Nearly 500 acres of Oahu North Shore land permanently preserved for farming

Nearly 500 acres of Oahu North Shore land permanently preserved for farming
Published: Apr. 5, 2016 at 1:47 AM HST|Updated: Apr. 5, 2016 at 2:06 AM HST
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(Image: Hawaii News Now)
(Image: Hawaii News Now)

Turtle Bay Resort announced on Monday nearly 500 acres of their land on Oahu's North Shore will be permanently preserved for farming.

The large parcel of land is located across the street from the Turtle Bay Resort on Kamehameha Highway at the bottom of the Koolau mountain range foothills. Under the deal, 468 acres of land can never be altered and homes can never be built there, even if the resort sells it.

Peng Saysiri is a second generation farmer. He and his family farm mostly basil on about 15 acres of the 468 total acres. Saysiri says the resort's promise to keep the lands in agriculture is a huge victory for Hawaii farmers.

"They made a pretty big commitment to the farmers and to the state of Hawaii to keep this land for farming, to produce food for the island. Like they say, 'no farm no food,'" Saysiri said.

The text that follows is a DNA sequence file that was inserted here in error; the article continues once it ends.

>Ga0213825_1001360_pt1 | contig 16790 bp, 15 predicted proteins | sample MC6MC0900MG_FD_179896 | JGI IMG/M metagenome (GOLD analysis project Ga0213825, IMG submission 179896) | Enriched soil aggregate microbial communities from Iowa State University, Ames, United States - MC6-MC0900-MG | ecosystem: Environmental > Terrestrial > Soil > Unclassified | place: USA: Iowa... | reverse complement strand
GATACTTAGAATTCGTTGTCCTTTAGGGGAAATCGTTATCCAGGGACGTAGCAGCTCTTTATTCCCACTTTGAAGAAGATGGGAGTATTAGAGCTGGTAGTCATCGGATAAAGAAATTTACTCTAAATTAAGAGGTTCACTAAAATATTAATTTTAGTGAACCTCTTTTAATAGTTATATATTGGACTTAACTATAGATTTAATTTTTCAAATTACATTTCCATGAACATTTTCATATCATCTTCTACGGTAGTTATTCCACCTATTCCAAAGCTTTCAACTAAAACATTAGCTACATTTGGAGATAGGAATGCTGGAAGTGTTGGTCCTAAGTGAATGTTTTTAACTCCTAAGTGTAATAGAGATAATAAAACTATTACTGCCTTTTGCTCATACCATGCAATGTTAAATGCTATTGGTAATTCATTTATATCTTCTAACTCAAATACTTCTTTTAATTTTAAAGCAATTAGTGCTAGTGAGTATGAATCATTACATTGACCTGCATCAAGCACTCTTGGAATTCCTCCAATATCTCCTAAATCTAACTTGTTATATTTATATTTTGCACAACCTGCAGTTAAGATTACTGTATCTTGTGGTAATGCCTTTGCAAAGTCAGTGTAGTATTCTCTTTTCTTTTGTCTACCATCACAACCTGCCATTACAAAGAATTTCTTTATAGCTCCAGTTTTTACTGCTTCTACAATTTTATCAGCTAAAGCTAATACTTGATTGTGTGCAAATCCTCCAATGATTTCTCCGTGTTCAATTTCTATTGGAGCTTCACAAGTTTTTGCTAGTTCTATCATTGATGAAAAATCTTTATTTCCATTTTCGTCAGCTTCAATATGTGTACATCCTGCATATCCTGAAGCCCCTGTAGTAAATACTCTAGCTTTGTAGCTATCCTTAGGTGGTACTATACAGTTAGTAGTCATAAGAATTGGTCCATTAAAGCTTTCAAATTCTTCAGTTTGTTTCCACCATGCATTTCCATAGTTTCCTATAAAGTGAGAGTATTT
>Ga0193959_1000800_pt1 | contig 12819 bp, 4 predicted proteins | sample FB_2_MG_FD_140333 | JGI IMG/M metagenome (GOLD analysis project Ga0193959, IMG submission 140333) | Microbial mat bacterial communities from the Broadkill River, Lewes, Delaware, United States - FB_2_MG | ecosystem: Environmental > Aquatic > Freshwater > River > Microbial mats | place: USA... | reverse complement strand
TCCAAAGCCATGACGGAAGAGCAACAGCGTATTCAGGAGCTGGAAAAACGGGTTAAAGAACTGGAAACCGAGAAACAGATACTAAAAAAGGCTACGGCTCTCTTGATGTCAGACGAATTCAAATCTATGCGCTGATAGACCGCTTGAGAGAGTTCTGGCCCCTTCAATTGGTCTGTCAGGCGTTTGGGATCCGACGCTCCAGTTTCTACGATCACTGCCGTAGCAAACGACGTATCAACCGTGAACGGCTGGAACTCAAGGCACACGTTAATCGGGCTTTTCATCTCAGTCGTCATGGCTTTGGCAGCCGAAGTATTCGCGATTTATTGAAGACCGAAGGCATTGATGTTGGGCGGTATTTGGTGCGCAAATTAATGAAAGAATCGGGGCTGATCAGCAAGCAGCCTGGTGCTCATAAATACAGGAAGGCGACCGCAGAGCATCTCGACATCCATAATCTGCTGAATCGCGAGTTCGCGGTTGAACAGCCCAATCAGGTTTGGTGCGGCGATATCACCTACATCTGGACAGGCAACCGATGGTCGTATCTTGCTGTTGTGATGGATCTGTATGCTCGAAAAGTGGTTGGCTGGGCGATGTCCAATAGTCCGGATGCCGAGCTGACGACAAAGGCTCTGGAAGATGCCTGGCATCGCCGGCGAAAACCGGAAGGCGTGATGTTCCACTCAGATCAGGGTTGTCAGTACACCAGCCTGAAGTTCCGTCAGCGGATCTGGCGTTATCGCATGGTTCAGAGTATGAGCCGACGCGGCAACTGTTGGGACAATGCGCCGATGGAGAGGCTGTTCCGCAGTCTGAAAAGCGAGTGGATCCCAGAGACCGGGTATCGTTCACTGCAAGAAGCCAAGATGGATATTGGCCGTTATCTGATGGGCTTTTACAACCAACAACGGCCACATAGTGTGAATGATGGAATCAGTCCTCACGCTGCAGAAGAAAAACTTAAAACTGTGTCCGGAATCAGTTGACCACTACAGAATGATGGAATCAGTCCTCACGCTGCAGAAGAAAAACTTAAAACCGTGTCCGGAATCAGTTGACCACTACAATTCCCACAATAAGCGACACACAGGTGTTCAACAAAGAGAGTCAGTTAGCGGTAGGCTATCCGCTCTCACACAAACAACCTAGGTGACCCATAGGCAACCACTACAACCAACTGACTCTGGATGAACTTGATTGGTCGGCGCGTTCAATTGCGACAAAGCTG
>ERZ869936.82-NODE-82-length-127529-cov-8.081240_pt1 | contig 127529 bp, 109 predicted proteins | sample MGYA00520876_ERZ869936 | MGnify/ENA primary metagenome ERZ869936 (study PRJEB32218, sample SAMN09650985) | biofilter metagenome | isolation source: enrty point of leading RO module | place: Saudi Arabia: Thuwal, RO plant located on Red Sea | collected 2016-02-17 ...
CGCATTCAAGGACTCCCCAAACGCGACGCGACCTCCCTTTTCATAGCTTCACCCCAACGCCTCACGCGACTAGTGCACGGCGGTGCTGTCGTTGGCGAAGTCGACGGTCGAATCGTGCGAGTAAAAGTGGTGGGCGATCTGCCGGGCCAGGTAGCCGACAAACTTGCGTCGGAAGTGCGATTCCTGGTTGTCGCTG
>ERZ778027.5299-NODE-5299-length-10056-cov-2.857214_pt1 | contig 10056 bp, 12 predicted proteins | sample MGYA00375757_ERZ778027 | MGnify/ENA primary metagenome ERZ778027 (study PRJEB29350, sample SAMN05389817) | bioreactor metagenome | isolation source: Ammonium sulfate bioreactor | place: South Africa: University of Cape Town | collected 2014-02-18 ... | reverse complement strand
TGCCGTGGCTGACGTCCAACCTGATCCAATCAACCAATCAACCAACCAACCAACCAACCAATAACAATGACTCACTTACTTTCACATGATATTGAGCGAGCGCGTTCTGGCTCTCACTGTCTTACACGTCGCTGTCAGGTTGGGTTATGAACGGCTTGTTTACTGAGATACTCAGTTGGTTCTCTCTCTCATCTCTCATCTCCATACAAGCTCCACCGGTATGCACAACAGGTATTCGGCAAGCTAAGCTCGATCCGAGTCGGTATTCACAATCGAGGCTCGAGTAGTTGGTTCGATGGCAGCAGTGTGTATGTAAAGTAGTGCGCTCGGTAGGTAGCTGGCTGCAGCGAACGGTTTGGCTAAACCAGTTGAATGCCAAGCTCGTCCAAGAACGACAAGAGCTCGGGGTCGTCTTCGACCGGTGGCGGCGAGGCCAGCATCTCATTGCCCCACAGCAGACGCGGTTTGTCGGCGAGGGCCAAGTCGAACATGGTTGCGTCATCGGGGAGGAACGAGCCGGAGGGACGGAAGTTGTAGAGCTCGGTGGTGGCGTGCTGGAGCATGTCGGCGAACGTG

The 468 acres of farmland is in addition to 628 acres along the coastline that's already protected. It's part of an agreement between Turtle Bay Resort, the state of Hawaii, the city and county of Honolulu, the Army, the North Shore Community Land Trust and The Trust for Public Land.

The land is currently being used by a dozen farmers to grow crops, both local and exotic. Vice President for the resort, Scott McCormack, says they hope to expand in the future.

"The current master plan...envisions up to 30 different operations on here and probably four or five times the amount of food that's being produced right now," McCormack said.

The master plan includes an expansion of farm to table dining, a farmer's market and a two-mile long bike path along Kamehameha highway.

Wendy Gady is the farm manager for Oahu North Shore Farms. She says the plan is sustainability in action and overall a great day for Hawaii.

"We are not gonna see houses, we're not gonna see condos, we're not gonna see hotels. That should get our community excited because this is gonna be the land of food. This is gonna be the bread basket of the North Shore. That to me should get a community really fired up," said Gady

McCormack says the deal a legacy closing of something they have been working on for nearly six years.

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